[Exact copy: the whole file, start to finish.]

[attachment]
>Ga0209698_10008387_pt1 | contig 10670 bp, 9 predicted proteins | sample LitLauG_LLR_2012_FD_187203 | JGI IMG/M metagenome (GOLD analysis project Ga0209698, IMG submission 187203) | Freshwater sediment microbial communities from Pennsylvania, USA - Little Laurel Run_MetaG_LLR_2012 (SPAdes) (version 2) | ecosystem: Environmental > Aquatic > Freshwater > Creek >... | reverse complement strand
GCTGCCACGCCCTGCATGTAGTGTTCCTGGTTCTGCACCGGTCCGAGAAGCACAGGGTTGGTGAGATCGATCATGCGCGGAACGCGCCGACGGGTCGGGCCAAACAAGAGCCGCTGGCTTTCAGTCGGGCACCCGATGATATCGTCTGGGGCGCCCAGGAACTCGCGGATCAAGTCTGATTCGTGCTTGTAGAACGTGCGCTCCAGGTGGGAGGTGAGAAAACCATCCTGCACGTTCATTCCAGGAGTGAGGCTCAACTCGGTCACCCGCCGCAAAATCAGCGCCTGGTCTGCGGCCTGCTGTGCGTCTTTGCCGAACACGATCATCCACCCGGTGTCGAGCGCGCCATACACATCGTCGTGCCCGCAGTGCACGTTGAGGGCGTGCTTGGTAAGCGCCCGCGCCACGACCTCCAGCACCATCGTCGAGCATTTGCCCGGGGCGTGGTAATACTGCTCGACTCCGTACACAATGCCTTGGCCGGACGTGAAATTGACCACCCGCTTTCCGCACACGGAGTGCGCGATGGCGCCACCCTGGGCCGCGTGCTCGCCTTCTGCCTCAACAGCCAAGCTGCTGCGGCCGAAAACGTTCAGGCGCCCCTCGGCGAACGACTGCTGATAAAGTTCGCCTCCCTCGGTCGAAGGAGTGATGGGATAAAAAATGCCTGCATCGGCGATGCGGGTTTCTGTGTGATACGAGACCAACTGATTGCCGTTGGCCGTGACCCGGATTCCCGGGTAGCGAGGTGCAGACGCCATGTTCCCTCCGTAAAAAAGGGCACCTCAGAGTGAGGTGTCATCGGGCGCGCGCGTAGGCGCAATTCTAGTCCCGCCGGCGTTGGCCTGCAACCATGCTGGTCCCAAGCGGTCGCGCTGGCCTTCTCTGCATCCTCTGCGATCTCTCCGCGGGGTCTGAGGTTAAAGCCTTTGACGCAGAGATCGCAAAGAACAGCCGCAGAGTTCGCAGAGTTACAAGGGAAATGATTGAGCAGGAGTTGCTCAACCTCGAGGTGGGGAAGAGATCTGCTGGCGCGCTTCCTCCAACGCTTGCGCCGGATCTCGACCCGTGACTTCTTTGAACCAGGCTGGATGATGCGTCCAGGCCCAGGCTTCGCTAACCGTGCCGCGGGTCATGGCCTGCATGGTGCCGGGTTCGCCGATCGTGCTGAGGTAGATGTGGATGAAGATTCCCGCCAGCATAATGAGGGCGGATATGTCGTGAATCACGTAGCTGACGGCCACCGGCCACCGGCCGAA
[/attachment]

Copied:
>Ga0209698_10008387_pt1 | contig 10670 bp, 9 predicted proteins | sample LitLauG_LLR_2012_FD_187203 | JGI IMG/M metagenome (GOLD analysis project Ga0209698, IMG submission 187203) | Freshwater sediment microbial communities from Pennsylvania, USA - Little Laurel Run_MetaG_LLR_2012 (SPAdes) (version 2) | ecosystem: Environmental > Aquatic > Freshwater > Creek >... | reverse complement strand
GCTGCCACGCCCTGCATGTAGTGTTCCTGGTTCTGCACCGGTCCGAGAAGCACAGGGTTGGTGAGATCGATCATGCGCGGAACGCGCCGACGGGTCGGGCCAAACAAGAGCCGCTGGCTTTCAGTCGGGCACCCGATGATATCGTCTGGGGCGCCCAGGAACTCGCGGATCAAGTCTGATTCGTGCTTGTAGAACGTGCGCTCCAGGTGGGAGGTGAGAAAACCATCCTGCACGTTCATTCCAGGAGTGAGGCTCAACTCGGTCACCCGCCGCAAAATCAGCGCCTGGTCTGCGGCCTGCTGTGCGTCTTTGCCGAACACGATCATCCACCCGGTGTCGAGCGCGCCATACACATCGTCGTGCCCGCAGTGCACGTTGAGGGCGTGCTTGGTAAGCGCCCGCGCCACGACCTCCAGCACCATCGTCGAGCATTTGCCCGGGGCGTGGTAATACTGCTCGACTCCGTACACAATGCCTTGGCCGGACGTGAAATTGACCACCCGCTTTCCGCACACGGAGTGCGCGATGGCGCCACCCTGGGCCGCGTGCTCGCCTTCTGCCTCAACAGCCAAGCTGCTGCGGCCGAAAACGTTCAGGCGCCCCTCGGCGAACGACTGCTGATAAAGTTCGCCTCCCTCGGTCGAAGGAGTGATGGGATAAAAAATGCCTGCATCGGCGATGCGGGTTTCTGTGTGATACGAGACCAACTGATTGCCGTTGGCCGTGACCCGGATTCCCGGGTAGCGAGGTGCAGACGCCATGTTCCCTCCGTAAAAAAGGGCACCTCAGAGTGAGGTGTCATCGGGCGCGCGCGTAGGCGCAATTCTAGTCCCGCCGGCGTTGGCCTGCAACCATGCTGGTCCCAAGCGGTCGCGCTGGCCTTCTCTGCATCCTCTGCGATCTCTCCGCGGGGTCTGAGGTTAAAGCCTTTGACGCAGAGATCGCAAAGAACAGCCGCAGAGTTCGCAGAGTTACAAGGGAAATGATTGAGCAGGAGTTGCTCAACCTCGAGGTGGGGAAGAGATCTGCTGGCGCGCTTCCTCCAACGCTTGCGCCGGATCTCGACCCGTGACTTCTTTGAACCAGGCTGGATGATGCGTCCAGGCCCAGGCTTCGCTAACCGTGCCGCGGGTCATGGCCTGCATGGTGCCGGGTTCGCCGATCGTGCTGAGGTAGATGTGGATGAAGATTCCCGCCAGCATAATGAGGGCGGATATGTCGTGAATCACGTAGCTGACGGCCACCGGCCACCGGCCGAA